What it would take for the Cleveland Guardians to actually get Shohei Ohtani?

World Baseball Classic Championship: United States v Japan
World Baseball Classic Championship: United States v Japan / Jasen Vinlove/Miami Marlins/GettyImages

The intrusive thoughts won. Let’s get into this.

Before I begin, I’m not going to technically endorse this idea, though I do fully believe this would lead to a World Series for the Cleveland Guardians. And banners fly forever, especially when it’s the first one in 75 years. Desperation? Maybe. Crazy? Without question. Feasible? Well, of course. We just saw Juan Soto get traded; anything is possible.

With that out of the way, let’s see what it would take for the Cleveland Guardians to pick off baseball superstar Shohei Ohtani before the start of the season.

Ohtani just showed the world in the World Baseball Classic that he is pound for pound the best player in baseball. Not only can he hit at an unprecedented slash line, but he can also dominate on the mound with a prolific arsenal and microscopic ERA. He struck out his Los Angeles Angels teammate Mike Trout on three straight swings and misses, something Trout has only done 24 times out of his 6,174 major-league plate appearances.

Since bursting onto the scene in 2018, a season in which he won AL Rookie of the Year, Ohtani has dominated everywhere he’s been. But he’s been relegated to the regular season, as the Angels, despite some of the best generational talent in the game, haven’t been able to make it to the postseason since 2014. 

It feels like baseball, one way or another, is going to get Ohtani onto a playoff-ready roster as soon as it possibly can. This year’s trade deadline seems like a likely time for that to happen, but at that point, the Guardians wouldn’t be willing to part with what it’s going to take to land Ohtani for two months and a likely postseason run. They’re not big on rentals anyway, let alone ones they know they can’t re-sign the next year and would deplete one of the best farm systems in the league. I feel like the only way Cleveland’s nifty front office would pull the trigger on something like this would be at the beginning of the season so they could have Ohtani for 162 games.

So, let’s say, hypothetically, Cleveland has been in top secret talks all offseason with the Angels about Ohtani. Los Angeles has been deconstructing profiles of everyone in the Guardians’ organization - no one is off limits. How many major-league players do we want? Prospects? Are those prospects major-league ready or a few years off? The Guardians, meanwhile, have agreed to some and continue to argue over others, further drawing out the process. José Ramírez is likely untouchable, though the Angels push and push.

Cleveland, getting a known starting pitcher and designated hitter, began to see certain players as expendable. Shane Bieber - who the Guardians have already begun looking at potential suitors for - could actually lead to the Angels accepting fewer prospects. But he’s a rental, too, so Cleveland throws in Tanner Bibee as well. Los Angeles needs more bats, so they agree to Josh Naylor and George Valera. Baseball Trade Values says this is a major overpay for Cleveland, but I’d expect the Guardians to ask for the Angels to pay for some of Ohtani’s $30 million contract this year, which is why they’d need to part with two high-level players.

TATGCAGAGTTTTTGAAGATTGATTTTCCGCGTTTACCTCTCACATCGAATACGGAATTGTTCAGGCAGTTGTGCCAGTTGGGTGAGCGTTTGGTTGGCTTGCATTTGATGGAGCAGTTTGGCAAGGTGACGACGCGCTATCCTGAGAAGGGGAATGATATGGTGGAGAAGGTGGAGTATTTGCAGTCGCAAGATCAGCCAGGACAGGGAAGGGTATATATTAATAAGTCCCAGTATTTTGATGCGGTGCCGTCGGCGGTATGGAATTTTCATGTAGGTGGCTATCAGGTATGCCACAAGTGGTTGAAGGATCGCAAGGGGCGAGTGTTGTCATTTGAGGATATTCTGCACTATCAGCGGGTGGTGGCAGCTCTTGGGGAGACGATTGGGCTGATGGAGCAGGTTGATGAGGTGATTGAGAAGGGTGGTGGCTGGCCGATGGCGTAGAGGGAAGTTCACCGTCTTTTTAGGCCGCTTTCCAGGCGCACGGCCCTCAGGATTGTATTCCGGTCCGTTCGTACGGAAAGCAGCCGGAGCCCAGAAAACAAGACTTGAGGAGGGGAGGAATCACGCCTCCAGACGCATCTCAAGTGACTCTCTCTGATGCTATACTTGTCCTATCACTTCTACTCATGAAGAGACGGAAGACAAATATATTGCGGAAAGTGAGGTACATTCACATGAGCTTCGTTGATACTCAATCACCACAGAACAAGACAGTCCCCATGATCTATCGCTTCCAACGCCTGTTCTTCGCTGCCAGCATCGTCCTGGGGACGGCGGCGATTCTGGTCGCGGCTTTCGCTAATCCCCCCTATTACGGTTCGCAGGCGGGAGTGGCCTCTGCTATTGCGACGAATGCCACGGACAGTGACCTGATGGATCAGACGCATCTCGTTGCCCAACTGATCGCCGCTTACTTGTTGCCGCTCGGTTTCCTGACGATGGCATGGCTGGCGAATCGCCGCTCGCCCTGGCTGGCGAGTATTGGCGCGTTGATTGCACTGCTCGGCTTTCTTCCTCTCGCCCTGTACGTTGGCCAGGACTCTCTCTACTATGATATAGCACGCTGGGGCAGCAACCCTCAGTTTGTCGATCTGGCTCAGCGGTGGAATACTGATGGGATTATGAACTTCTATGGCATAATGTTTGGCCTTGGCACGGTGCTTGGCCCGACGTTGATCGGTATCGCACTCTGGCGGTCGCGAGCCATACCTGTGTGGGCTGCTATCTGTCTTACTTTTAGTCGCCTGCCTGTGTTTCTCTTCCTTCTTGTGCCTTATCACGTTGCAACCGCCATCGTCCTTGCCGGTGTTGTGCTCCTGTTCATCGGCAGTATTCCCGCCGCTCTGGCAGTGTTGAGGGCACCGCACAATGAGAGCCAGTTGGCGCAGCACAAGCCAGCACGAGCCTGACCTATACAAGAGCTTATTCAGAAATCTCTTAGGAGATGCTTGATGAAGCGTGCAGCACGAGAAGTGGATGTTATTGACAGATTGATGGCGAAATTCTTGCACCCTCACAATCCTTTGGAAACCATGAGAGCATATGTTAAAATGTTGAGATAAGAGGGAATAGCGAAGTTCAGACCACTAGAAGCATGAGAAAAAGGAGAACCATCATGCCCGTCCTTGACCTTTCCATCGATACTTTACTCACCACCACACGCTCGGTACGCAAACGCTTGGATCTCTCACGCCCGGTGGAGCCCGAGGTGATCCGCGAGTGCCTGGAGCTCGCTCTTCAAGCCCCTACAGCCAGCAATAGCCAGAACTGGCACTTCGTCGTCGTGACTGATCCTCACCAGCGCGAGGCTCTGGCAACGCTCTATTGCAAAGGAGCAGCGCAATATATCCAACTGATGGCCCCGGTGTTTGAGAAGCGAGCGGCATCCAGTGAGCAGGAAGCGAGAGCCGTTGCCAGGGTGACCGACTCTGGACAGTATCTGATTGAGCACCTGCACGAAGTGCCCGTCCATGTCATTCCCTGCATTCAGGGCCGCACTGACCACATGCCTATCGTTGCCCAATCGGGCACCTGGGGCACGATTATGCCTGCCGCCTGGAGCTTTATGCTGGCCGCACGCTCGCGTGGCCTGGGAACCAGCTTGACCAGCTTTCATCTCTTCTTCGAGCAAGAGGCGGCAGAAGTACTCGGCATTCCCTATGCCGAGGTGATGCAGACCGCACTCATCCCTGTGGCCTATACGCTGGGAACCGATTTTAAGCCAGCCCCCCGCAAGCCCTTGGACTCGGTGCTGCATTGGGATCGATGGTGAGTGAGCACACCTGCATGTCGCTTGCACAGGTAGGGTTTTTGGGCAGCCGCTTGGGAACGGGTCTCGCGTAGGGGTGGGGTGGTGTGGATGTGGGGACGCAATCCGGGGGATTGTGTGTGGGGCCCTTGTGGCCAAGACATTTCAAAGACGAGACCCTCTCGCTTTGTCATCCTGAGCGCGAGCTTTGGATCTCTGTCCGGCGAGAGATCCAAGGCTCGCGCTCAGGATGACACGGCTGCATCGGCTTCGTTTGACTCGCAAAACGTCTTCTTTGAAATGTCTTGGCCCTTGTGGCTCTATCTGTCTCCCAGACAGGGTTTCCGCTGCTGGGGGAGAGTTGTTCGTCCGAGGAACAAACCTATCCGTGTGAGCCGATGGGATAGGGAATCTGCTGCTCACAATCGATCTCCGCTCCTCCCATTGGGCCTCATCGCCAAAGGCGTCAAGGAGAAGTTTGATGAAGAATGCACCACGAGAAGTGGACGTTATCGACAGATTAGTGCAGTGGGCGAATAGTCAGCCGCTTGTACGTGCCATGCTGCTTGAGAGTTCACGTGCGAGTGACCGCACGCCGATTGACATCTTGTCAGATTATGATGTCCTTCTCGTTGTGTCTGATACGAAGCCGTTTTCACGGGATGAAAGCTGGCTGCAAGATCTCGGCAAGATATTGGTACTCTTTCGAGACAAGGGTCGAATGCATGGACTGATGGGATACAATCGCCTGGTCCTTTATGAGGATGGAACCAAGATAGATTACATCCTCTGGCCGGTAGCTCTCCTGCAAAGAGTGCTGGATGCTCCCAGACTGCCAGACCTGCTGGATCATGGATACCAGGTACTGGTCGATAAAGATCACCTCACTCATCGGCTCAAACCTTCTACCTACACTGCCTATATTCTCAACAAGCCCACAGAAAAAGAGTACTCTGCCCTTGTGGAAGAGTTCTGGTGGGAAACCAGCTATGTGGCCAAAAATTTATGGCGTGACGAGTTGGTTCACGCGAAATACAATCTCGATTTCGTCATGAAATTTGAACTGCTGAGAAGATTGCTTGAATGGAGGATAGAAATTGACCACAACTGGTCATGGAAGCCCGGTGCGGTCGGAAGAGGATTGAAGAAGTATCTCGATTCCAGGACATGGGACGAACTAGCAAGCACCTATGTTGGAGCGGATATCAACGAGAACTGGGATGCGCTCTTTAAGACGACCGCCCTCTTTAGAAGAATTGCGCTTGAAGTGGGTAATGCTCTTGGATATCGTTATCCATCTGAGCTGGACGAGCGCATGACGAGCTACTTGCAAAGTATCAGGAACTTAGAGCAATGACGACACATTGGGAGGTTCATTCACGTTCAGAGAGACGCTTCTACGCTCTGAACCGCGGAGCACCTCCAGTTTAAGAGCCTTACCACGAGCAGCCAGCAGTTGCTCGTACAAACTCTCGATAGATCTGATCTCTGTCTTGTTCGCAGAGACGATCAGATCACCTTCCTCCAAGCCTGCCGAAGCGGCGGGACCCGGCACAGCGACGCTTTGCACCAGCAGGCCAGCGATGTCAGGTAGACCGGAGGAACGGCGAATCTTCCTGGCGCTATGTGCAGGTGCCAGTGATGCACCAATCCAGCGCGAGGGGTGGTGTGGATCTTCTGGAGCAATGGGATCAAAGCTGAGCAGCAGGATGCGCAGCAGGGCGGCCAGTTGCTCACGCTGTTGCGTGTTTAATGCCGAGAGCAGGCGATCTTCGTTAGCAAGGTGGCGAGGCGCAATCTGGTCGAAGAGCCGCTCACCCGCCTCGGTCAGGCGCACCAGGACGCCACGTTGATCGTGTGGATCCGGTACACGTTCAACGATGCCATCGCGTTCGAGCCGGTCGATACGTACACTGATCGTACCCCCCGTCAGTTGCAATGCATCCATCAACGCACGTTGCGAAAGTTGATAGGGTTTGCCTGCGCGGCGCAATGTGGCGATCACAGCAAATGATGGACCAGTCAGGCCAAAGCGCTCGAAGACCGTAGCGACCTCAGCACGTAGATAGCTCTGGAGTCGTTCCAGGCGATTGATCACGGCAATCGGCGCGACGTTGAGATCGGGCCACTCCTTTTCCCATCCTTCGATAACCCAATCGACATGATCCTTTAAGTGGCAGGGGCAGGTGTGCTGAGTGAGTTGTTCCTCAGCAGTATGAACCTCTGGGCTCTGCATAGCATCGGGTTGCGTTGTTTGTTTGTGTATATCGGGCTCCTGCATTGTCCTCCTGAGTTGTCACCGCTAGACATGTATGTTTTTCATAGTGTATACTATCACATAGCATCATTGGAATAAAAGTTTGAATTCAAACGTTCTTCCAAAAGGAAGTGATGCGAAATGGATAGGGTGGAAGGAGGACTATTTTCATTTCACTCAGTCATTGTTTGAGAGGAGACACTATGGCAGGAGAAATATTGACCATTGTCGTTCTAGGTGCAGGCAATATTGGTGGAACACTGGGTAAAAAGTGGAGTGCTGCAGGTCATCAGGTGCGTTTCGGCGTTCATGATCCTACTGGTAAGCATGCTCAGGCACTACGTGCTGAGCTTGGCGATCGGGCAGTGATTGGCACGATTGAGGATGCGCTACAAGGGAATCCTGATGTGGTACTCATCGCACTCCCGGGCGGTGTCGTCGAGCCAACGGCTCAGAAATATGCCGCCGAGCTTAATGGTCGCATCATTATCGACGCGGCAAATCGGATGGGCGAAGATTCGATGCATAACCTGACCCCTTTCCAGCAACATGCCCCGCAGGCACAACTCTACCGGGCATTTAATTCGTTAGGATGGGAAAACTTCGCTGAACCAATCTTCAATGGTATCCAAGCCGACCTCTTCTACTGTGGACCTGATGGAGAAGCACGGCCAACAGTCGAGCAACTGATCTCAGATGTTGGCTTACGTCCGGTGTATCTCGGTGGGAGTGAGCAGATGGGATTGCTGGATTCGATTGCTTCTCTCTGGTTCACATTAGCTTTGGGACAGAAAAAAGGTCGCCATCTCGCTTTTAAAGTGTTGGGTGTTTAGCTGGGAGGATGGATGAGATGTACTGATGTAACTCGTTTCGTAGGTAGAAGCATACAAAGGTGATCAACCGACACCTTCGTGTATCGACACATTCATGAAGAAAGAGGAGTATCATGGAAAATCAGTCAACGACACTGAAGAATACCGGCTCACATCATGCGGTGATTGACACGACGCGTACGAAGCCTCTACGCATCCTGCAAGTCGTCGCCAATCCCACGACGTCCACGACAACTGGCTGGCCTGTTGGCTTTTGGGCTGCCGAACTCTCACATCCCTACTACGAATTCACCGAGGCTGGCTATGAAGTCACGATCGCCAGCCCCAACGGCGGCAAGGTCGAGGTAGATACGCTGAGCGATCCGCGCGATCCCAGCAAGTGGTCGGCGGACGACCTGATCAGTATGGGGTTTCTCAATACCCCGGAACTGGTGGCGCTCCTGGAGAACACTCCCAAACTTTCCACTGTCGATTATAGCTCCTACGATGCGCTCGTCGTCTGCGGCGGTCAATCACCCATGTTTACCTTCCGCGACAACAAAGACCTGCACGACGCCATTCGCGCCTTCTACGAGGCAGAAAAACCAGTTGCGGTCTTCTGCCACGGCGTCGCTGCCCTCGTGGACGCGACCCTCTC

Baseball Trade Values says that if Los Angeles agrees to pay $20 million of the contract, it looks a little more favorable to Cleveland.

Now, with the trade completed, what does this mean for the 2023 Guardians and beyond? Obviously, they’re getting a nearly ten-win player who immediately slots into Bieber’s place as the ace of the pitching staff. Josh Bell becomes the everyday first baseman, which I don’t really think is the best idea defensively, but he could earn days off if utility players slide in at first. Ohtani is the everyday designated hitter without Naylor. Without Valera on the 26-man roster, Tyler Freeman earns his quick promotion to the big leagues and slots in as the utility guy. The outfield stays relatively untouched, with Will Brennan standing as the fourth outfielder ready to replace Myles Straw.

The biggest loss would definitely be felt with Bibee, the No. 5 prospect in the Guardians organization with magnificent upside. Gavin Williams might even be needed to pull off this blockbuster. Either way, Cleveland would likely need to part with one of its top pitching prospects. What complicates this is a second injury to Daniel Espino that’s going to shut him down for two months. Now he has an injury history, and his trade value, if he was realistically available in the first place, has plummeted. It also makes the pitching situation past this year a little more volatile.

Maybe the Guardians are banking on some of these top arms entering the fold by next year to fill in the gaps of a hot-and-cold back half of the rotation, which would keep them from parting ways with Williams or Bibee. Maybe that means Gabriel Arias or Angel Martinez is on the block, or even packaging together two other prospects ranked between No. 15 and No. 30 in the system.

Whatever it looks like, I feel like the Guardians have the ammo to pull the trigger, sending shockwaves through the league and putting themselves as a favorite to win the World Series. It’s doable. Could they? Should they?